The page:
How To Make Potting Soil for Pothos Plants (Step by Step Guide)
Pothos are a type of trailing plant that are most commonly grown as indoor pot plants. Given the right environment, these plants can grow quickly, and this means providing them with a humid and warm environment. Having the right potting soil also helps and is especially important to ensure that your pothos has adequate drainage. Leaving this type of plant in poor-draining soil can encourage root rot which may ultimately kill the plant.
The soil your plant grows in is important for nutrients and food, as well as drainage. Pothos prefers a slightly acidic soil with a pH between 6.1 and 6.8. If you are buying a potting soil, make sure it contains something like perlite or peat moss to aid in drainage. And because pothos is a fast and constant grower, you will need to ensure that it has adequate nutrients by providing it with liquid food on a fairly regular basis.
Read on for more information on making your own pothos potting soil and other tips to help ensure that your trailing plant thrives.
Some of the topics discussed in this article:
About Pothos Plants
The pothos plant is described as being low maintenance and easy to care for. This is likely because, given the right conditions, it will thrive and grow quickly. It can also do well in a good variety of different climates and environments and although it does benefit from nutrient-rich soil, it can also grow very well in soil with little to no nutrients. It is nicknamed Devil’s Ivy because it can grow so vigorously and because it will survive even the most challenging conditions.
However, as low maintenance as they are, pothos do still need certain growing conditions to ensure their survival and to give them the best chance of growing strong and healthy.
How To Grow Pothos
Pothos can be grown in low light conditions which makes it a good choice for offices and bathrooms. In fact, the humidity in the bathroom makes this a very good location for a pothos plant.
Choose a pot with drainage holes at the bottom and either buy a suitable potting soil or make your own using the guide below. While the plant does do well in hanging baskets, it has aerial roots which it uses to grip onto branches and even walls, and these can cause damage to paintwork so you will have to monitor the plant as it grows to ensure that it isn’t damaging the décor.
Water the soil when it feels dry, do not overwater, and apply a liquid fertilizer once a month for the best-growing results. If you want a bushier pothos, rather than a straggly hanging ivy, you can prune it back. Cut just above a leaf, and definitely remove spotted leaves.
How To Make Potting Soil for Pothos Plants
One of the key aspects to ensuring good growing conditions for pothos is choosing the right soil. There are some good commercial potting soils that are suitable, or you can make your own.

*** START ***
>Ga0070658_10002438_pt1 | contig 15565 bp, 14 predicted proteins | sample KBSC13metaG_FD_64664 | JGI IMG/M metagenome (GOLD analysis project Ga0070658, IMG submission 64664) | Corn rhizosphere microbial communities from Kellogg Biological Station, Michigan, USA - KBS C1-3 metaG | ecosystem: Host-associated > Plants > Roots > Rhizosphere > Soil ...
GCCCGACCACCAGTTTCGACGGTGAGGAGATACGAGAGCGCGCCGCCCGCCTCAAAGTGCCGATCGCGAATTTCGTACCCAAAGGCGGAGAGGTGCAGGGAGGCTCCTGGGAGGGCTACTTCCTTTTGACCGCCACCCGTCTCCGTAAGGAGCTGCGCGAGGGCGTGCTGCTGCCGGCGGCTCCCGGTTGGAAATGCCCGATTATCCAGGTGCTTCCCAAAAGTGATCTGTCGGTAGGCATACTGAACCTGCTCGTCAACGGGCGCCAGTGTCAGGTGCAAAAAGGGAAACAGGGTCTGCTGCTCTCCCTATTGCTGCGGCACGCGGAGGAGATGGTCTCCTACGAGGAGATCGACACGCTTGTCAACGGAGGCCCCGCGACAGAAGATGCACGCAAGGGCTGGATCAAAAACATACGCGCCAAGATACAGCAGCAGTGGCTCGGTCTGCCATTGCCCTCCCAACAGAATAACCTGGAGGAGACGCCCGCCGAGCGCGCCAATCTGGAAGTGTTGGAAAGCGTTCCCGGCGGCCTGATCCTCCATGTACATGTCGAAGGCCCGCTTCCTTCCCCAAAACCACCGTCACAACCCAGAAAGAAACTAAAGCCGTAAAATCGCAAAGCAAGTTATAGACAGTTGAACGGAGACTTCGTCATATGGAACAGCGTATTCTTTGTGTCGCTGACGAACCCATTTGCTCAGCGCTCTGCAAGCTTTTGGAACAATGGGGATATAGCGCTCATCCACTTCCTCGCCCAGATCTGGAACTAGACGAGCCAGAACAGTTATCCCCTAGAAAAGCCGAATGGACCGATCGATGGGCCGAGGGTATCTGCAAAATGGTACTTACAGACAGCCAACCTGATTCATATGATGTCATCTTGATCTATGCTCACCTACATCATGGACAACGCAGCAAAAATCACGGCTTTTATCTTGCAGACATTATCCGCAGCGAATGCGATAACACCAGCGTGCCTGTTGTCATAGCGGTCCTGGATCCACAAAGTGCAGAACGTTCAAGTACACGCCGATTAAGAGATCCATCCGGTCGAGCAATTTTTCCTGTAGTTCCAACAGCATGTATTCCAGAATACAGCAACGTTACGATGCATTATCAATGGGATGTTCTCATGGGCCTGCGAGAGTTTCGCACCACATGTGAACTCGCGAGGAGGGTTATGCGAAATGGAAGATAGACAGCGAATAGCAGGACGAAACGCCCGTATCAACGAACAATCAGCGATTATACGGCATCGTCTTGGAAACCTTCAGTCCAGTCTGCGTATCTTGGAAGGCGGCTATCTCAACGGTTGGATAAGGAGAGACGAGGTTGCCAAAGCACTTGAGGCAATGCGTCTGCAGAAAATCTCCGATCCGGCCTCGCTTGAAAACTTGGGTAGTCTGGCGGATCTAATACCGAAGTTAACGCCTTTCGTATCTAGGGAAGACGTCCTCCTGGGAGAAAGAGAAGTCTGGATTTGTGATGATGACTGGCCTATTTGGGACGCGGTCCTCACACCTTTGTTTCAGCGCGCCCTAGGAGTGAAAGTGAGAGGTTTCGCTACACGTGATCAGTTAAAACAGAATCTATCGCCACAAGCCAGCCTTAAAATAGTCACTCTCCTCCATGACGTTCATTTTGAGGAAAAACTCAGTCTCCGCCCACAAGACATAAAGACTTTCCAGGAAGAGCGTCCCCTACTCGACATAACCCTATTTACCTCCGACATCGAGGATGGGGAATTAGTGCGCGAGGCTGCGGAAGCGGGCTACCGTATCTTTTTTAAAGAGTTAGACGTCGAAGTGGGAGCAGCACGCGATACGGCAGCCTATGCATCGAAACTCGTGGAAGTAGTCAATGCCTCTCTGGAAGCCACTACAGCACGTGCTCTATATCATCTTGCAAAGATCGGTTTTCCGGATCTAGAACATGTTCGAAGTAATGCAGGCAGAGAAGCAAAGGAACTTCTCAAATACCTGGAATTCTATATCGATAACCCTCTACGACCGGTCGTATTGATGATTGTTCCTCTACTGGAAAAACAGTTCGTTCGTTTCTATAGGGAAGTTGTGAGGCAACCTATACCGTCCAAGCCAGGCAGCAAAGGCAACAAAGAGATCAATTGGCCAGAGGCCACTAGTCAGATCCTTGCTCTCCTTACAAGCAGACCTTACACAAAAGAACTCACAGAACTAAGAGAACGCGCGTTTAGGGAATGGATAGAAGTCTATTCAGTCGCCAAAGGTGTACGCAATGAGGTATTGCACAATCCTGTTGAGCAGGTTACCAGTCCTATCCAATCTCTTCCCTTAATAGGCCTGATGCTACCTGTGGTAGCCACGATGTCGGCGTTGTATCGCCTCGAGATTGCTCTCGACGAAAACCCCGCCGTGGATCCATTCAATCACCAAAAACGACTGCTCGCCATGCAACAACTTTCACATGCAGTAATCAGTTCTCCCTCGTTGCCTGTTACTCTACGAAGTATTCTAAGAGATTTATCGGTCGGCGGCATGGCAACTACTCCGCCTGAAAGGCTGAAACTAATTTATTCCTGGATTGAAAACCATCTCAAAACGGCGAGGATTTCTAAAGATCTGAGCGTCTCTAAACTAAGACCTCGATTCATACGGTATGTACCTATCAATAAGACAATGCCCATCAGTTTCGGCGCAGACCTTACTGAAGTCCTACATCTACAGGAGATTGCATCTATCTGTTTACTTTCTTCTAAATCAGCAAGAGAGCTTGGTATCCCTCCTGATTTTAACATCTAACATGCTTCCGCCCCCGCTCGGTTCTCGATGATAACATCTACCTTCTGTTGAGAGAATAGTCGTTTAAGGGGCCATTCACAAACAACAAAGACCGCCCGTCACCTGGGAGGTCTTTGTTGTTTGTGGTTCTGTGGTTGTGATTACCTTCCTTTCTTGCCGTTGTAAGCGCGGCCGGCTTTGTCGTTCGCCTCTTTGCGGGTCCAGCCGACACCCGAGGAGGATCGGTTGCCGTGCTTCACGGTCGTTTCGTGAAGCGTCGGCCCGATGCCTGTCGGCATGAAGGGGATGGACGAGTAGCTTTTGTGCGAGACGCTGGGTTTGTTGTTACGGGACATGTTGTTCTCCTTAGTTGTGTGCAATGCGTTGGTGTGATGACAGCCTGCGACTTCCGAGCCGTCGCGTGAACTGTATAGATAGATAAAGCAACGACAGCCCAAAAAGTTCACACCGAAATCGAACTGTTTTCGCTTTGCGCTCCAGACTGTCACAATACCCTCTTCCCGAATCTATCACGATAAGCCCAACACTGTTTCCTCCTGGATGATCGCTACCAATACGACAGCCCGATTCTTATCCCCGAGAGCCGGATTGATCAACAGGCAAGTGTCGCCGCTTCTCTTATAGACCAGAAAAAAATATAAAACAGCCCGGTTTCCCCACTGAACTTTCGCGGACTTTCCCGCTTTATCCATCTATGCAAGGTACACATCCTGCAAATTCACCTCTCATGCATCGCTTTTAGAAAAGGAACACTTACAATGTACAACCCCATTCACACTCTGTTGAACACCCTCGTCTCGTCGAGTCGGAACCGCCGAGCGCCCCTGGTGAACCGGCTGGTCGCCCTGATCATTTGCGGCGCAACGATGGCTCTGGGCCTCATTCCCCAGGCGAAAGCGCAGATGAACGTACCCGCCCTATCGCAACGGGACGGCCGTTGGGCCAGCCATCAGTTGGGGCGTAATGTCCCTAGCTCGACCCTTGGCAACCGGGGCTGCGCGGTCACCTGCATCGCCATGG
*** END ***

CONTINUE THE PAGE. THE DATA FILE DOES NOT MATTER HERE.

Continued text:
Mix bark, coco coir, perlite, activated charcoal, and worm castings in the following ratio and mix everything together well to get a potting soil with suitable drainage levels:
- 5 parts bark
- 5 parts perlite
- 4 parts coco coir
- 2 parts worm castings
- 2 parts activated charcoal
Are Pothos Plants Poisonous?
Pothos plants are considered mildly toxic. All parts of the plant, including leaves and stems, contain calcium oxalate. These can cause burning and discomfort, as well as swelling in the mouth and throat if swallowed. The plant is not only toxic to humans but to cats and dogs, as well, so be careful with this one if you have pets.
How Can I Make My Pothos Grow Better?
To enjoy the best possible growth, you need to provide optimal conditions. Pothos will grow in a good range of conditions, including in low light, but it prefers partial sun and benefits from a warm, humid environment. Similarly, it can survive in nutrient-poor soil but benefits from having a regular liquid fertilizer feed. Also ensure that you prune any spotted leaves and any brown roots from the plant, to encourage new growth. And when pruning, prune above the leaves of the vine.
How Much Sun Does a Pothos Need?
Pothos can survive in low indirect light conditions, but they prefer to be given bright, indirect light. However, it does not enjoy direct sunlight, so avoid putting it in windows that get a lot of daylight during the day.
Do Pothos Like to Be Misted?
Pothos do not need misting and misting them may actually do more harm than good. Water droplets left on the leaves can encourage pests, while the misting doesn’t do anything to improve the surrounding humidity levels that pothos really benefit from.
Pothos are popular houseplants and are nicknamed Devil’s Ivy because they grow rapidly and can be resurrected even when they are given poor growing conditions. The plant can grow in low light but prefers indirect light. It can also grow in nutrient-poor soil but prefers nutrient-rich soils.
One area where you can’t compromise is the type and makeup of the potting soil. Pothos need soil with good drainage, which means adding perlite and bark to a standard potting soil or buying special soil designed for this type of plant.
Featured Image Credit: JulieK2, Shutterstock